Sunday, June 04, 2023

Even Donald Trump deserves the protections of Attorney-Client Privilege

An open letter to my liberal criminal defense lawyer colleagues:

I know, I know -- you really don't like Donald Trump.  And even though you are a criminal defense lawyer, you don't mind him being charged or even convicted.  

I'm not going to try to change your mind on any of that.

But... what prosecutors and judges are doing in order to obtain that charge and conviction should give you great concern.  Specifically, according to this New York Times article, the government has forced one of Trump's lawyers, Evan Corcoran, to testify before the grand jury and to give up his work product, including written and voice notes.

This is absolutely insane.

From the Times:

Government investigators almost never obtain a clear lens into a lawyer’s private dealings with their clients, let alone with such a prominent one as Mr. Trump. A recording like the voice memo Mr. Corcoran made last year — during a long drive to a family event, according to two people briefed on the recording — is typically shielded by attorney-client or work-product privilege. Some details of the notes were reported earlier by The Guardian.

But in March, a federal judge ordered Mr. Corcoran’s recorded recollections — now transcribed onto dozens of pages — to be given to the office of the special counsel Jack Smith, who is leading the documents investigation.

The decision by the judge, Beryl A. Howell, pierced the privilege that would have normally protected Mr. Corcoran’s musings about his interactions with Mr. Trump. Those protections were set aside under what is known as the crime-fraud exception, a provision that allows prosecutors to work around attorney-client privilege if they have reason to believe that legal advice or legal services were used in furthering a crime.

But using crime fraud to obtain Corcoran's lengthy voice memos to himself about his interactions with the former president is a huge stretch of that doctrine and may be used in the future to get your notes with your clients.  We should all be pissed.  

 Unfortunately, the order by Judge Beryl Howell (a former narcotics prosecutor, who helped create and defend the Patriot Act) is sealed so we can't see the reasoning.  But the Times has this:

Judge Howell’s memorandum compelling Mr. Corcoran to answer questions in front of a grand jury and to produce his notes described the lawyer as essentially a casualty of Mr. Trump’s months of gamesmanship with investigators and National Archives officials about returning the documents, according to a person familiar with the memo’s contents.

As The New York Times reported in April, Judge Howell wrote in the memorandum, according to the person familiar with its contents, that Mr. Trump’s earlier actions and “misdirection” of archives officials’ efforts to retrieve what turned out to be more than a dozen boxes of records were a “dress rehearsal” for the May subpoena.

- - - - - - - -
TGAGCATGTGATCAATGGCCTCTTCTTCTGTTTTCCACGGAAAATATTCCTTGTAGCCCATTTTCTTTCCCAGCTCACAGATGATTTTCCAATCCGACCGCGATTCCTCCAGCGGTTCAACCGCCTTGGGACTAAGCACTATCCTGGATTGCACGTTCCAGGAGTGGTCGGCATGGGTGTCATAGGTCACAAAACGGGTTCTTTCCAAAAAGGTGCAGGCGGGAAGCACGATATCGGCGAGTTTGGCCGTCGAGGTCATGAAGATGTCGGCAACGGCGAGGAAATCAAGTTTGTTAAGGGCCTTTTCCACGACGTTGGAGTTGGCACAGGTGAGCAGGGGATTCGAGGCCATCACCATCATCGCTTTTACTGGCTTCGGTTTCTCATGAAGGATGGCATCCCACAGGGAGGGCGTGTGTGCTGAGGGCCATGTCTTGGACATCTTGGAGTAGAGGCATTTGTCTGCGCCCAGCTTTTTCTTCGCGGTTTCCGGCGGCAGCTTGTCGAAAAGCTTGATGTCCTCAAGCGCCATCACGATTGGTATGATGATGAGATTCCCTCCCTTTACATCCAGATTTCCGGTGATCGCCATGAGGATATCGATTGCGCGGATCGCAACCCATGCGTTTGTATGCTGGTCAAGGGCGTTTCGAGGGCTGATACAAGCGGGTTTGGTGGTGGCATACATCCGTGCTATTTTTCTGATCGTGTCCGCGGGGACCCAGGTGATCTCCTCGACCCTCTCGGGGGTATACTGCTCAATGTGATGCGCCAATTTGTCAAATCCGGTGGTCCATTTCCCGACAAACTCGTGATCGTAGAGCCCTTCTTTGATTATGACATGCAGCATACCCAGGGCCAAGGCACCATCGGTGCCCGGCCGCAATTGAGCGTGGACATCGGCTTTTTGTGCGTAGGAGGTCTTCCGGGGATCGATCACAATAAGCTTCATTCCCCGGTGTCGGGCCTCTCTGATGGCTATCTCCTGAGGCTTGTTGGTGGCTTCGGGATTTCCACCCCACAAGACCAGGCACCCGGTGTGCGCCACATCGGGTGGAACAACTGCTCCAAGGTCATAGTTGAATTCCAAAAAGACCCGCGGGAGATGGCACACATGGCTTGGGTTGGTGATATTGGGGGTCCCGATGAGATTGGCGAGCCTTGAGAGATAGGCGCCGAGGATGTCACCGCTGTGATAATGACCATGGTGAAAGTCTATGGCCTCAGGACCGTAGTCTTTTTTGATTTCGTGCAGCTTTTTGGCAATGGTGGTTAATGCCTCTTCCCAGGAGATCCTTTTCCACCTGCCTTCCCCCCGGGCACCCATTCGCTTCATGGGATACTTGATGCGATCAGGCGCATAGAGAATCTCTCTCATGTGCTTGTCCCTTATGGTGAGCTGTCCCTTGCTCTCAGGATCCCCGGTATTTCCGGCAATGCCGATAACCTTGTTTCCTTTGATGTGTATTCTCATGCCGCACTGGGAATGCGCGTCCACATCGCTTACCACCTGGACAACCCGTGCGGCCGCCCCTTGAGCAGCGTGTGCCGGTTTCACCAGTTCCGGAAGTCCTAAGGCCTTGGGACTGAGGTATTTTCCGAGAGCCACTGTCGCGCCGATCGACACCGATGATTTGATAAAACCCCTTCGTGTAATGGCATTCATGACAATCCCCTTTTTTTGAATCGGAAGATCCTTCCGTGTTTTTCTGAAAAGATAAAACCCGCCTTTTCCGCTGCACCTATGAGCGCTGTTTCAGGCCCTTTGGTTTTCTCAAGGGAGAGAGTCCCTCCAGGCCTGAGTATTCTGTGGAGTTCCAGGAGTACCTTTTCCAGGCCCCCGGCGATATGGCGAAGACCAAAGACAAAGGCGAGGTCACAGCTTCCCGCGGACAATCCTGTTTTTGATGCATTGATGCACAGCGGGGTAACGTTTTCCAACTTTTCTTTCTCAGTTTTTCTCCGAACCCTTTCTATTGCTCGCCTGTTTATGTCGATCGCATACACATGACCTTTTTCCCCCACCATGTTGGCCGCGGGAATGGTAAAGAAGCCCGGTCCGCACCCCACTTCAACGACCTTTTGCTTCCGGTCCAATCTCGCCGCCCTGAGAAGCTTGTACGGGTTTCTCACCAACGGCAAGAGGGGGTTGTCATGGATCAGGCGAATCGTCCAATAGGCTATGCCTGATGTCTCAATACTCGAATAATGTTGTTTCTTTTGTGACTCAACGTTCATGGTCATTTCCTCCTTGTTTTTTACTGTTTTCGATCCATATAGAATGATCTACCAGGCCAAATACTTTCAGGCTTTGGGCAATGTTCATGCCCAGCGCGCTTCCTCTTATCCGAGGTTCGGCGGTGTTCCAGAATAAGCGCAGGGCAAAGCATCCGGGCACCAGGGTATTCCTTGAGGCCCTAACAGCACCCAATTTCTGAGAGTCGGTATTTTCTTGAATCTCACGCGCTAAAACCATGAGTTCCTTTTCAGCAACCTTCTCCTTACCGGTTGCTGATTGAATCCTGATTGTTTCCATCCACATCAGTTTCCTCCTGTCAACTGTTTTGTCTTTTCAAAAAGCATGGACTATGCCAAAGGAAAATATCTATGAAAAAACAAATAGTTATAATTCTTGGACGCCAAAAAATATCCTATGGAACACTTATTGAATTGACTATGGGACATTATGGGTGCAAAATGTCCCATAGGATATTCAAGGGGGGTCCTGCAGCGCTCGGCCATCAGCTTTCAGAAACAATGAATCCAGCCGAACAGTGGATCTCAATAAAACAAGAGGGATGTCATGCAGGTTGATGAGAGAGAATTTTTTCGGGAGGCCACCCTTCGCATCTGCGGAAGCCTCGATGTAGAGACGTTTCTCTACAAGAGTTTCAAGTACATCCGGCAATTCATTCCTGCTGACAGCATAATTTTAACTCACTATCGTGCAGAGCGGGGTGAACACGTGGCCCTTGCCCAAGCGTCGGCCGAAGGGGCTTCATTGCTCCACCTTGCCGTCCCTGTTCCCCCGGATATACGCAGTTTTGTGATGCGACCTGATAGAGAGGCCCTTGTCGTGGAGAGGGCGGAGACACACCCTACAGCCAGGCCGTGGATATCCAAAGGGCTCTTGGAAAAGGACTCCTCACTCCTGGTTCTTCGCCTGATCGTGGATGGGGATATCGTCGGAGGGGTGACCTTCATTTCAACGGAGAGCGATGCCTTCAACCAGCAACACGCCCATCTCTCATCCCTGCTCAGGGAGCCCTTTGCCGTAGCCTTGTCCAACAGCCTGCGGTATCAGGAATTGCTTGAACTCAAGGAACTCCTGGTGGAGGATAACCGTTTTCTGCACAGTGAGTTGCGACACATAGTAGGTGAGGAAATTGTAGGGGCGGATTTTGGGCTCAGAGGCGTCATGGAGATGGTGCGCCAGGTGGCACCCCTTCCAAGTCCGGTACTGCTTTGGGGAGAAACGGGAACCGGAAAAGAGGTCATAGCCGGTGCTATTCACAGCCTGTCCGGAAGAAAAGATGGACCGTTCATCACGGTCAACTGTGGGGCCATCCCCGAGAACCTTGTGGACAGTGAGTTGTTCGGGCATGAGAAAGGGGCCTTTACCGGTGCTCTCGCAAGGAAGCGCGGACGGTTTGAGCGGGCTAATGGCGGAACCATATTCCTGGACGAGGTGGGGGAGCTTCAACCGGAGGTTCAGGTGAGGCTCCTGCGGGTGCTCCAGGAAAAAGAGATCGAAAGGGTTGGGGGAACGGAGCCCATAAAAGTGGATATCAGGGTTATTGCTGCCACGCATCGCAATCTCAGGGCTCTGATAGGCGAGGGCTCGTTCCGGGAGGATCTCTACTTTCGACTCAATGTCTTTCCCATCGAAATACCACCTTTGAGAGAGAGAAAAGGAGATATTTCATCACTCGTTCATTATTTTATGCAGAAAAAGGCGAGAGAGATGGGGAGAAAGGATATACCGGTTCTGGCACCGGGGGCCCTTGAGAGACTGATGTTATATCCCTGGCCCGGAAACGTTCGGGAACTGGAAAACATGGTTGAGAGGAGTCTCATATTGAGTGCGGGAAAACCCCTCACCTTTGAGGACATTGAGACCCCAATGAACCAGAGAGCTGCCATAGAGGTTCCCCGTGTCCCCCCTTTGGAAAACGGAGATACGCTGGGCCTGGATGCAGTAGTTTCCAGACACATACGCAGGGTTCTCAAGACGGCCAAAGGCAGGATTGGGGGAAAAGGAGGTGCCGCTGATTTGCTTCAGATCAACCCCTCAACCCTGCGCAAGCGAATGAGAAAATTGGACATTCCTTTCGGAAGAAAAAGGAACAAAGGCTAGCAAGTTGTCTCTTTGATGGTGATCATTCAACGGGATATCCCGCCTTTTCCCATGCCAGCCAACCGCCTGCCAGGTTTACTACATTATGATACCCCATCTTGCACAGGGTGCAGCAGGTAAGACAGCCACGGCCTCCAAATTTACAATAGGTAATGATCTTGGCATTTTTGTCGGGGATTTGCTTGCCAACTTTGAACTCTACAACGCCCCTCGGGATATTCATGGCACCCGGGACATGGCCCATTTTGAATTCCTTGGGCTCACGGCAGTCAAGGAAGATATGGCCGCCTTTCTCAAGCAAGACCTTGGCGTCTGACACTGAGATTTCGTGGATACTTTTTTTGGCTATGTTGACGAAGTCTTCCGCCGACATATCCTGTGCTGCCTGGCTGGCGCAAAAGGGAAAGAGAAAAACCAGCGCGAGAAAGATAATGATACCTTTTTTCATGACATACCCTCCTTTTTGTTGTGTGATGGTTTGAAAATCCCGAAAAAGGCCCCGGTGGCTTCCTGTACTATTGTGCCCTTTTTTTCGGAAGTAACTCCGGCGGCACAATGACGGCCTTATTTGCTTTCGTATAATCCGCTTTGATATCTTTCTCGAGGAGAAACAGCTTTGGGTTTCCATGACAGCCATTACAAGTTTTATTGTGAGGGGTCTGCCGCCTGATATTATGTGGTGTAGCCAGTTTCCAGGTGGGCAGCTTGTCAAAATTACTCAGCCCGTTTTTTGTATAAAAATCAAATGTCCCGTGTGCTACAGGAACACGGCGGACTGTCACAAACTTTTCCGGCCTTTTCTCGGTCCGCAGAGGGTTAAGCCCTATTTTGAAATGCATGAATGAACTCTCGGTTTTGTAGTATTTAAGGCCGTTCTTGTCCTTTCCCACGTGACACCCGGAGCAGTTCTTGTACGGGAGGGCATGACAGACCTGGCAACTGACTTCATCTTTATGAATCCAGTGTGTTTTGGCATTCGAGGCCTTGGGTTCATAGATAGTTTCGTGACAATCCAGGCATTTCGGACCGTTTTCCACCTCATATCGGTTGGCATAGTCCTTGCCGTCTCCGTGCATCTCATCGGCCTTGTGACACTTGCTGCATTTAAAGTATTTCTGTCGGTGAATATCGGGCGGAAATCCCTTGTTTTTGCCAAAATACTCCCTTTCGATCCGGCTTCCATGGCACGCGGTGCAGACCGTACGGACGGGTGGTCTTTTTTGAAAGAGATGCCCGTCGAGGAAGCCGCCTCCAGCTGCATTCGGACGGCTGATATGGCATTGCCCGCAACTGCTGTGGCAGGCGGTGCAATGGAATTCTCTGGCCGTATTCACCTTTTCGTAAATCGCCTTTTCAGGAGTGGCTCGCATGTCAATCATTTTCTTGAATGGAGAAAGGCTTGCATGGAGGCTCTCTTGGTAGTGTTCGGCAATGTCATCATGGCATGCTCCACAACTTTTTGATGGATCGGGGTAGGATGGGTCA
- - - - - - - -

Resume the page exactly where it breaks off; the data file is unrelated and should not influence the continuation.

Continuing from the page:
If prosecutors can get a criminal defense lawyers' notes and impressions every time a client offers some misdirection, then get ready for a flood of motions asking for our privileged files.  

This isn't the way, even if the target is Donald Trump.

Thursday, June 01, 2023

Jury Out in Carollo Trial

 By John R. Byrne

A few weeks back, the blog covered courtroom photograph-gate from the Joe Carollo trial. It's now in the jury's hands. The plaintiffs, businessmen William "Bill" Fuller and Martin Pinilla, allege that Carollo used City machinery to target their businesses because they supported his political opponent. Plaintiffs are seeking $100 million. According to records obtained by the Herald, before trial began, the City had already paid $2 million in attorneys' fees to Carollo's lawyers.

There were some unusual happenings during the trial and the Herald covers some of the highlights here

UPDATE: Jury found Carollo liable. Owes $60M in compensatory and punitive damages.

Go Heat.

Tuesday, May 30, 2023

"Suffer and suffer until you get what you want."

 Coach Spo sounds like a criminal defense lawyer!  GO HEAT:

And Rumpole, even though you are a Heat hater, you may come around after seeing that Spo quoted one of your favorite speeches after the game:

Monday, May 29, 2023

A new alliance on the Supreme Court...

 ... and it's not who you might think: Justices Gorsuch and Jackson.  Via David Lat (you should subscribe to his newsletter if you haven't already):

The two justices have joined forces in four opinions so far this Term, per Lydia Wheeler of Bloomberg Law: Tyler v. Hennepin County, where Justice Gorsuch wrote a concurrence that only Justice Jackson joined; Polselli v. Internal Revenue Service, where Justice Jackson wrote a concurrence that only Justice Gorsuch joined; Bittner v. United States, where Justice Jackson was the only member of the Court to join Justice Gorsuch’s majority opinion in full; and Andy Warhol Foundation for Visual Arts, Inc. v. Goldsmith, where Justice Gorsuch wrote a concurrence that only Justice Jackson joined. In addition, Justice Jackson was the only justice to join Justice Gorsuch when he dissented in December from the grant of certiorari in Arizona v. Mayorkas (the Title 42 case that the Court recently dismissed as moot).

What’s behind this joining of forces? I agree with Professor Anthony Michael Kreis, who told Bloomberg Law that the justices’ shared concern about “protecting the little guy” reflects Gorsuch’s libertarian worldview and Jackson’s concern for civil rights. I also concur with Professor Dan Ortiz, who notes that their apparent support for the rule of lenity is consistent with Gorsuch’s concern about overreaching government and Jackson’s pre-robescent career as a public defender.

I also wonder whether it might reflect two other things. First, in their inaugural terms on the Court, both Justices Gorsuch and Jackson were surprisingly outspoken on the bench for junior justices (and got very different coverage for it, as noted by Ted Frank—mostly critical for Justice Gorsuch, and mostly “Yas Queen!” for Justice Jackson). As two justices less inclined to show deference to senior colleagues and more willing to express their views openly, it makes sense for them to team up in separate opinions that opine a bit more broadly than their colleagues.

Second—and this is entirely speculation on my part, but drop me a line if you have actual info—I wonder if the two might be personally friendly or copacetic. Cf. Justice Antonin Scalia and Justice Ruth Bader Ginsburg, who enjoyed an across-the-aisle friendship over many years together on the Court (even if it didn’t manifest itself in their votes or opinions). Maybe Justice Jackson can invite Justice Gorsuch, an avid outdoorsman who presumably enjoys wilderness-y stuff, to a viewing party for Survivor, one of her favorite shows. In her recent commencement speech at American University’s Washington College of Law, Justice Jackson cited Survivor for various life lessons, including “understanding that this game is about existing both in community and conflict”—wisdom that might explain her alliance with Justice Gorsuch.